DOCUMENTS

bibliography

Impact of Frailty on Hospital Outcomes Among Patients with Lymphoid Malignancies Receiving Autologous Hematopoietic Stem Cell Transplantation in the United States

Published: June 7, 2022
Category: Bibliography
Authors: A Cristian, A Saxena, E Veledar, M Rubens, M Ruiz, P McGranaghan, R Tonse, V Ramamoorthy
Country: USA
Language: English
Type: Outcomes
Setting: Hospital

Abstract

Background

Frailty could affect outcomes of autologous hematopoietic stem cell transplantation (aHSCT). This study sought to examine the effects of frailty on hospital outcomes among patients with non-Hodgkin lymphoma (NHL), Hodgkin lymphoma (HL), and multiple myeloma (MM) who received aHSCT.

Materials and Methods

This study was a retrospective analysis of Nationwide Inpatient Sample database, 2005 to 2014. Outcome variables were in-hospital mortality, prolonged length of stay and hospitalization cost. Frail patients were defined using the Johns Hopkins Adjusted Clinical Groups frailty-defining diagnosis indicator.

Results

There were 20,573 NHL, 8,974 HL, and 40,750 MM patients. Among them, 5.5% NHL, 3.8% HL, and 4.8% MM patients were frail. Among patients with NHL, there were significant associations between frailty and in-hospital mortality (Odds Ratio [OR], 4.04, 95% CI: 2.11-7.76), and prolonged length of stay (OR, 2.32, 95% CI: 1.56-3.46). Similarly, among HL, there were significant associations between frailty and in-hospital mortality (OR, 1.82, 95% CI: 1.43-2.76), and prolonged length of stay (OR, 1.55, 95% CI: 1.34-2.84). Likewise, for MM, there were significant associations between frailty and in-hospital mortality (OR, 4.28, 95% CI: 2.16-8.48), and prolonged length of stay (OR, 3.00, 95% CI: 2.00-4.51). These associations remained significant after stratifying by age and comorbidities. Significant differences were observed in hospitalization cost between frail and non-frail patients.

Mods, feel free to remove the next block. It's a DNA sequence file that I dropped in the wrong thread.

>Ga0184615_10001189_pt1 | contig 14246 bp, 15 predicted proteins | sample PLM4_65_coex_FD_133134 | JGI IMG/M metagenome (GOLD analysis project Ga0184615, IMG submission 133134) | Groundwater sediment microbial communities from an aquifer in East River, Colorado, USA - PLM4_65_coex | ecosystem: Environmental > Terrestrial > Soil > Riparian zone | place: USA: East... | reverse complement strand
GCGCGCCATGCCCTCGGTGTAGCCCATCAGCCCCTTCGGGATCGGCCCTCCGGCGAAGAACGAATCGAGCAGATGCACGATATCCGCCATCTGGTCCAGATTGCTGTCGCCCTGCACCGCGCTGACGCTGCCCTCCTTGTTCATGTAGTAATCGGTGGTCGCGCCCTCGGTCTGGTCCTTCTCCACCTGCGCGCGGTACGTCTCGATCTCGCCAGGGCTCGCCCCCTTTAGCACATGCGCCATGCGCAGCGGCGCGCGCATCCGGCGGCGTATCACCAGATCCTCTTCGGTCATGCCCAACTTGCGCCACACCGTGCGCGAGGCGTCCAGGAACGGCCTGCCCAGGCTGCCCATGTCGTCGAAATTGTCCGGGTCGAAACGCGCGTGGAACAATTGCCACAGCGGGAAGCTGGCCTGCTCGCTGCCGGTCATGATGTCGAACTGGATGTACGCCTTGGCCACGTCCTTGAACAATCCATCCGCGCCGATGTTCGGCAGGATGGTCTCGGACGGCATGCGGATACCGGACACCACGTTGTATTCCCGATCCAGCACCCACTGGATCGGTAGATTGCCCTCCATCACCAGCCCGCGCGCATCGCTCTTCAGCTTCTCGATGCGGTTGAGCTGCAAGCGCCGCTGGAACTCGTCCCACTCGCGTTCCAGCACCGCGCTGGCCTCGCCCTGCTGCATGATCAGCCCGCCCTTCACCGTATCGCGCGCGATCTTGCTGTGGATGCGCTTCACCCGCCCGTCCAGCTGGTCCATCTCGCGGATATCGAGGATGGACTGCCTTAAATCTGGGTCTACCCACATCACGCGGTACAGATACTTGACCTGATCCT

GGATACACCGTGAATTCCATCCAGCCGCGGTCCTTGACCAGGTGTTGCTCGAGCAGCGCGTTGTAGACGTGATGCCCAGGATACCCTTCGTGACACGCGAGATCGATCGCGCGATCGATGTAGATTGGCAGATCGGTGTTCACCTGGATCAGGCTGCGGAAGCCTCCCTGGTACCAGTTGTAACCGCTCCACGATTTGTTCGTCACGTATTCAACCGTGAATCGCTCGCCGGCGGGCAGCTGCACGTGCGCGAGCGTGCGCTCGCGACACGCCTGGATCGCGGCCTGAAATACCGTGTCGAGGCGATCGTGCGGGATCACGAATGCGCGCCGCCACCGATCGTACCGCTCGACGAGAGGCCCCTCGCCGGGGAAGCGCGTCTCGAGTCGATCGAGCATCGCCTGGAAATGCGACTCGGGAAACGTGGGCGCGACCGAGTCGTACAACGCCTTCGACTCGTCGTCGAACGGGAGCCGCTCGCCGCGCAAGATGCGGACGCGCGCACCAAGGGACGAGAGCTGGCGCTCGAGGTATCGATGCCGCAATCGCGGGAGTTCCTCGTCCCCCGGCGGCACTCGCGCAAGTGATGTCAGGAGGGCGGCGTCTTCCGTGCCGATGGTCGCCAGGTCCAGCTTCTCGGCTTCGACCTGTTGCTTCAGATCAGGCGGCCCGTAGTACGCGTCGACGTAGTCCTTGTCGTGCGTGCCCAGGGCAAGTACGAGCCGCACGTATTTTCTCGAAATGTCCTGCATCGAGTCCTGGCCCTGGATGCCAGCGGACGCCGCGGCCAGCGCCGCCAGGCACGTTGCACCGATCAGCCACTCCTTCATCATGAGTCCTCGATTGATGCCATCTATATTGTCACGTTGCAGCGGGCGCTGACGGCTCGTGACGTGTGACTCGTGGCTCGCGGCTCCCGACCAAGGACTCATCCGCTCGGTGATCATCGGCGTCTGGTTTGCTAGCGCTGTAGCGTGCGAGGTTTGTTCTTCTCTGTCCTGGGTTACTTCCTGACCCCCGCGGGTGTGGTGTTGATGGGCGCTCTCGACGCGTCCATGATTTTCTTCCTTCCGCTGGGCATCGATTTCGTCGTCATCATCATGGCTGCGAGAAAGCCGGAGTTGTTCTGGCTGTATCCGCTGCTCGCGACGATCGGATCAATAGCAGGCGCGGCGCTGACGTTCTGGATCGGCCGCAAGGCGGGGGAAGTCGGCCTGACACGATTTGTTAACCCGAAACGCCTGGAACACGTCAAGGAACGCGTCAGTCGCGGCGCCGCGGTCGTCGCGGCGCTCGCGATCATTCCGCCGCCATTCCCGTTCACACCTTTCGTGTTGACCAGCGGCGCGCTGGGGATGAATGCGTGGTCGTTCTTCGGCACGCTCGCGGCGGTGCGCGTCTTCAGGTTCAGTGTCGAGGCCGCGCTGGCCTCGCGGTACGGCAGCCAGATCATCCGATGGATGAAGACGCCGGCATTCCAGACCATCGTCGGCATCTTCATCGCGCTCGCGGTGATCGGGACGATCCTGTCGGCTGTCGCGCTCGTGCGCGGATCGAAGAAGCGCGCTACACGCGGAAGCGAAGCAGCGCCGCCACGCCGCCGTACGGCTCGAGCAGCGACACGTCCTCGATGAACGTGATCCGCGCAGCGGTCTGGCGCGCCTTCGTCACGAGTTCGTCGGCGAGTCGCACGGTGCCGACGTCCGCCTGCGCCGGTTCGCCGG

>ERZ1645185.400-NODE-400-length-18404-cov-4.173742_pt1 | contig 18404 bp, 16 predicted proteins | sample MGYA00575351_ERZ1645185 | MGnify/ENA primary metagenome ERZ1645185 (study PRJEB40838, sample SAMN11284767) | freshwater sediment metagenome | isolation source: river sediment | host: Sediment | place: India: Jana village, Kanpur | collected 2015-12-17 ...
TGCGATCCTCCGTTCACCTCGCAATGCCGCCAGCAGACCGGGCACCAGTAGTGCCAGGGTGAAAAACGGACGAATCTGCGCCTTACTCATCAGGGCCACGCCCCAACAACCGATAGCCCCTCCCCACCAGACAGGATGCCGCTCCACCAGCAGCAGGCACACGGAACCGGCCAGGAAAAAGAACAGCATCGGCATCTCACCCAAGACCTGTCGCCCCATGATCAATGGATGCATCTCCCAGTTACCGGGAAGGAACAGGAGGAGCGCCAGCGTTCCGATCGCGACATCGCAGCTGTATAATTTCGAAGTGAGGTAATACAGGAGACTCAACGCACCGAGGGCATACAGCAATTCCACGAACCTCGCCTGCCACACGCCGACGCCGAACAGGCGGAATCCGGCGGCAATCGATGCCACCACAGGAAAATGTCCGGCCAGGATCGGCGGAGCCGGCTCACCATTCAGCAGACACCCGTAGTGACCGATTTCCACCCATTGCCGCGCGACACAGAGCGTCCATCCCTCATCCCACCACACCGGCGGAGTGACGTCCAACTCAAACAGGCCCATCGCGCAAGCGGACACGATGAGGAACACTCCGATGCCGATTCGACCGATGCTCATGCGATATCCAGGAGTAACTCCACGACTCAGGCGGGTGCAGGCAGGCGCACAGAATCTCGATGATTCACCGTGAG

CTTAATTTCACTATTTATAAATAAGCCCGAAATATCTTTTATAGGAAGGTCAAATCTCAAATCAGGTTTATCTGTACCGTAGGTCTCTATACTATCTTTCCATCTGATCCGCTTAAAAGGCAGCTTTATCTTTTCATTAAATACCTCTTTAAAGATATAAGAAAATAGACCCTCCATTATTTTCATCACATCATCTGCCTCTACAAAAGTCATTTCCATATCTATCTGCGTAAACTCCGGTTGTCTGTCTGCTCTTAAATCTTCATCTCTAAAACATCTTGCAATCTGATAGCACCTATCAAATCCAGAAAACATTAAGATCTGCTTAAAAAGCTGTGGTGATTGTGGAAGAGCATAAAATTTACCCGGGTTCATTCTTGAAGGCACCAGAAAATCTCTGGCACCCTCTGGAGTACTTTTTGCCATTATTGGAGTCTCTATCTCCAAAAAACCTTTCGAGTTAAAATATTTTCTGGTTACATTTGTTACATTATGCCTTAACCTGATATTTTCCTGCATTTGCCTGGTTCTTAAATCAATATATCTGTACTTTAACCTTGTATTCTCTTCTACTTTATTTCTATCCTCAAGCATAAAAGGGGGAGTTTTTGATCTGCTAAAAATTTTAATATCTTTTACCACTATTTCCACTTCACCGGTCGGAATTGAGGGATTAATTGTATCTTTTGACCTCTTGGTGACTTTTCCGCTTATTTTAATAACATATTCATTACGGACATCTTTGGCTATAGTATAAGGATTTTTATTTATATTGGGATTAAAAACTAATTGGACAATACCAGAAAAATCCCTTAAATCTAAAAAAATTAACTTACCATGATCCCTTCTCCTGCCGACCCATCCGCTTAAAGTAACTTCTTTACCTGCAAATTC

Conclusion

Among patients with lymphoid malignancies undergoing HSCT, frailty was associated with greater in-hospital mortality, longer length of stay, and higher hospitalization costs. Comprehensive health status assessments for identifying and managing frail patients in this population could improve patient outcomes.

comorbidities,frailty,hospitalization,outcomes

Please log in/register to access.

Log in/Register

© The Johns Hopkins University, The Johns Hopkins Hospital, and Johns Hopkins Health System.
All rights reserved. Terms of Use Privacy Statement

Back to top